How to start up a training provider business

Starting up a training provider business typically involves obtaining credentials, creating a business plan, making arrangements for classroom space, running sessions and evaluating student performance.

Companies, such as Microsoft, IBM and HP, accredit training providers that complete an application, pay a fee and demonstrate competency in subject matter and instructor skills. The International Board of Standards for Training, Performance, and Instruction specifies these skills that include effective presentation skills, knowledge of adult learning principles and strategies for promoting knowledge transfer and retention.

Get certified by a professional organisation, company or association in your industry. For example, Microsoft offers programs enabling qualified information technology personnel to become certified support technicians, system engineers, administrators, professional developers and architects. Obtain certification from the International Board of Standards for Training, Performance, and Instruction to demonstrate that you have the skills, knowledge and attitude to plan and prepare instruction, communicate effectively, maintain professional credibility, comply with legal standards, sustain student motivation and evaluate student performance.

Write a business plan. Use templates, tips and techniques provided by resources, such as the Small Business Administration website, to generate this plan. Your plan should include an executive summary that describes the type of training programs you intend to provide, the audience you want to target, your mission statement and your strategic objectives. Your plan should also include a market analysis, a description of how you plan to structure and manage your training business and a financial statement, typically including a projected cash flow for three years, break-even analysis and projected balance sheet. Use your plan to obtain investment funding for your training provider business. Then, you can identify potential customer contacts. For example, large corporations typically purchase training for their groups through their human resources department.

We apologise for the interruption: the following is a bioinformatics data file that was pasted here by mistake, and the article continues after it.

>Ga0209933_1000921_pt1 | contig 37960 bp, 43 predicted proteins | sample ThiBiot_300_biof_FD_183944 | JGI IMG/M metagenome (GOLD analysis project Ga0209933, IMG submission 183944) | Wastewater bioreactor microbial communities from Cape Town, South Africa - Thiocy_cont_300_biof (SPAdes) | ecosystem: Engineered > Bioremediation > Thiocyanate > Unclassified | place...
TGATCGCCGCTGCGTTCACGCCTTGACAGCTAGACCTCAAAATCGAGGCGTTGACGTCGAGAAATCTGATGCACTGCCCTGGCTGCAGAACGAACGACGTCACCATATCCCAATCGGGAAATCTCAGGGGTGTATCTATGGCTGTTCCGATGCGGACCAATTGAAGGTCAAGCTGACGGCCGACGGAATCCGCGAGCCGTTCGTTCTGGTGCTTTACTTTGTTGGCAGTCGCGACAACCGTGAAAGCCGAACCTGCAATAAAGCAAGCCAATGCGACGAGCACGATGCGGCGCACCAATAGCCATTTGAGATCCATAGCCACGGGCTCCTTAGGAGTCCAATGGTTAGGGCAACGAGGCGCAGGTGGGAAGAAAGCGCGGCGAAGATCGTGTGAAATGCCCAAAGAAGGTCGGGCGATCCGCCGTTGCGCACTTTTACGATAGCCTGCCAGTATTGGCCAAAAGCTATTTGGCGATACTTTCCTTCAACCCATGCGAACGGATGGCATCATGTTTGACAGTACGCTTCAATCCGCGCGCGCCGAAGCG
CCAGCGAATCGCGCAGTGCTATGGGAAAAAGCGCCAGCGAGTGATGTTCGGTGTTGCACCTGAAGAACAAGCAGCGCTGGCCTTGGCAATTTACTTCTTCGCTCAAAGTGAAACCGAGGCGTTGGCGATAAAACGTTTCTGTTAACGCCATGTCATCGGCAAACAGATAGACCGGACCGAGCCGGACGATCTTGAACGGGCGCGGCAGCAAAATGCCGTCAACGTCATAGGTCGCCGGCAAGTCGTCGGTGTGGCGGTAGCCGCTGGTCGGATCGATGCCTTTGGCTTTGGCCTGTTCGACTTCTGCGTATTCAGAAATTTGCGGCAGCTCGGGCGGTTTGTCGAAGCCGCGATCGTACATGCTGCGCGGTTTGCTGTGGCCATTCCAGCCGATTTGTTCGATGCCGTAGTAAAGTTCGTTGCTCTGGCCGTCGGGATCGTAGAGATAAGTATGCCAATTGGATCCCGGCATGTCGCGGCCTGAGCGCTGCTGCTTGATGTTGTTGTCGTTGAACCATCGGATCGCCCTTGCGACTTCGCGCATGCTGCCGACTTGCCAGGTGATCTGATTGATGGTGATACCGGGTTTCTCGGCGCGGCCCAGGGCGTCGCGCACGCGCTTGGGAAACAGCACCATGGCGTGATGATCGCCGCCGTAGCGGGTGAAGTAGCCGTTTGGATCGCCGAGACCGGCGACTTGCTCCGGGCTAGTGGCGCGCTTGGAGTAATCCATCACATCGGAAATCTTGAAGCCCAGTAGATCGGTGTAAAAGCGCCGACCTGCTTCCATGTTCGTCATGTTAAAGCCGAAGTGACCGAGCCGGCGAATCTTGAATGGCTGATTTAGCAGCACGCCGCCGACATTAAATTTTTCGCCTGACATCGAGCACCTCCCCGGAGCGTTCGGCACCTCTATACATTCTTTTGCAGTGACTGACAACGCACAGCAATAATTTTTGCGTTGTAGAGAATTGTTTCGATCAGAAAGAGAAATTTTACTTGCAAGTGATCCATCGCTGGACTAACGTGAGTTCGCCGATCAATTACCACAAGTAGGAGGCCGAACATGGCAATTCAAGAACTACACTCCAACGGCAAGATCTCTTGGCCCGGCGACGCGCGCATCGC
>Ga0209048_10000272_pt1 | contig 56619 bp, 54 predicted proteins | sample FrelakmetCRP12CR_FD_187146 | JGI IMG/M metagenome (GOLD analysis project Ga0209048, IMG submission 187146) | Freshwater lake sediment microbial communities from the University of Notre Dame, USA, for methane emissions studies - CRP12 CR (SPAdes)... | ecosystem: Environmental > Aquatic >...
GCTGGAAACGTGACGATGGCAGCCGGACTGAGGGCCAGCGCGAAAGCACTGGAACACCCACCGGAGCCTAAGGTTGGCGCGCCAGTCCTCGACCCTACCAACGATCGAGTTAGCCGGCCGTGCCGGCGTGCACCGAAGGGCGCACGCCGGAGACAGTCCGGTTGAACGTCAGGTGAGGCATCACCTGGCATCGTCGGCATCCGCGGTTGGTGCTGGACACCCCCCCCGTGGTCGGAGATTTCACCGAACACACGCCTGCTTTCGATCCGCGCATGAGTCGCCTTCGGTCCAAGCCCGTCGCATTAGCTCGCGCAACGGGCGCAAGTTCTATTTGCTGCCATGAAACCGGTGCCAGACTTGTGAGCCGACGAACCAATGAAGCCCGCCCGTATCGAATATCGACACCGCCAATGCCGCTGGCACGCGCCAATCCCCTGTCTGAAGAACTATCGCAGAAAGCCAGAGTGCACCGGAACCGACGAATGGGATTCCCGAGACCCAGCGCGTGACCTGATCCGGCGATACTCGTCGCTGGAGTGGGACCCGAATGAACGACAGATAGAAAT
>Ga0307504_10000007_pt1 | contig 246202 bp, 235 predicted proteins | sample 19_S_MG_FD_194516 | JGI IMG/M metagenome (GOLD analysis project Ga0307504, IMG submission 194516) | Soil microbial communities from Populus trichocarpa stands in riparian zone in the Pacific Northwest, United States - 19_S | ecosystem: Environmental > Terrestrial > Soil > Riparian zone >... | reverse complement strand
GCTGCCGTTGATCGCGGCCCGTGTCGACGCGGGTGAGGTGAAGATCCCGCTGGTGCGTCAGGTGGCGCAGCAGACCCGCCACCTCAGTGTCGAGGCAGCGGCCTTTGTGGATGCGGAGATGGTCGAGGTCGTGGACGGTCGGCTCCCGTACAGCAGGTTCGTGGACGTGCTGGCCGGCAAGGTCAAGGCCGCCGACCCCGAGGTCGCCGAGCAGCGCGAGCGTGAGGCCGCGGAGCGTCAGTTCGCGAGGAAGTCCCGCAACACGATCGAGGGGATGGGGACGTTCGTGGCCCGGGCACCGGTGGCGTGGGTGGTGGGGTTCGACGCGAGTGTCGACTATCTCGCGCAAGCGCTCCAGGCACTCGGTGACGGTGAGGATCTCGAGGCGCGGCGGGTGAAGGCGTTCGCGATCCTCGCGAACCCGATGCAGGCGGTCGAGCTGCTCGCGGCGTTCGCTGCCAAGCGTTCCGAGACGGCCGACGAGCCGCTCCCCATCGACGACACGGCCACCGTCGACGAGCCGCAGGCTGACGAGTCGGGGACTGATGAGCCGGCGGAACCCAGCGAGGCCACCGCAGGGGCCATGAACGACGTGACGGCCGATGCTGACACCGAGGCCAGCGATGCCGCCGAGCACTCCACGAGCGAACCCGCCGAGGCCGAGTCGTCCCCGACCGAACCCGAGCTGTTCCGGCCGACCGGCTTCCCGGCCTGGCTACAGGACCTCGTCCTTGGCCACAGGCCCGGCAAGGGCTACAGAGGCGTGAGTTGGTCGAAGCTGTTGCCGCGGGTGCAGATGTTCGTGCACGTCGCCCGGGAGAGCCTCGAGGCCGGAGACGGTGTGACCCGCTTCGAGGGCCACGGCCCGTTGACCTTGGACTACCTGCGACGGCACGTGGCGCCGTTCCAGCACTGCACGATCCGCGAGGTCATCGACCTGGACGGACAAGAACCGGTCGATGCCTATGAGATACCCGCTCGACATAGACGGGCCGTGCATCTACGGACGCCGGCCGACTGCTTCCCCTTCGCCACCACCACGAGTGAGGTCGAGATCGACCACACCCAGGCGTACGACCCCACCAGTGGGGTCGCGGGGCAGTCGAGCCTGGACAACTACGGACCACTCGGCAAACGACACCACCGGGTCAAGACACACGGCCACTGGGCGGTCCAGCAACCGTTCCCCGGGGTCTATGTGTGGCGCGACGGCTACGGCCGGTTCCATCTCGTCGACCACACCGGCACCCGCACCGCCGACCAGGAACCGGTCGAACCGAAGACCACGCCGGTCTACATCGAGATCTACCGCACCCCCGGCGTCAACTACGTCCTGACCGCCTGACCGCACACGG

Create or customise your training materials. Arrange for duplication of student materials, such as study guides. Advertise and market your business, typically through industry organisations, print and broadcast media. Additionally, create a website to showcase your training sessions and enable a mechanism to list courses, schedule students, track student progress, administer tests, gather student feedback on course delivery and obtain payment through mechanisms, such as credit cards or PayPal. Learning Management Systems, such as Saba, Moodle or Capterra, provide administrative functions for training businesses.

Set up classroom space for your training provider business or make arrangements to hold events at your customers' sites, community centres, hotels or other locations. Ensure you have enough space, seating and resources, such as computers, presentation materials or reference guides before you run your sessions. In their first few months, most training providers rent space on an as needed basis before obtaining a long-term lease for a location to hold events.

Set up the licenses and permits needed by any business to start, using the resources provided by the website. Follow local, state and federal regulations to run your training provider business. For example, if you hire independent contractors to teach your classes, you generally won't withhold or pay taxes but you may have to fix the IRS form for miscellaneous income to report payments.

Purchase insurance appropriate for consultants. Your people-intensive business may be particularly vulnerable to harassment lawsuits, so make sure you have enough liability insurance. Seek the assistance of a licensed insurance agent who can help you choose the right coverage and limits.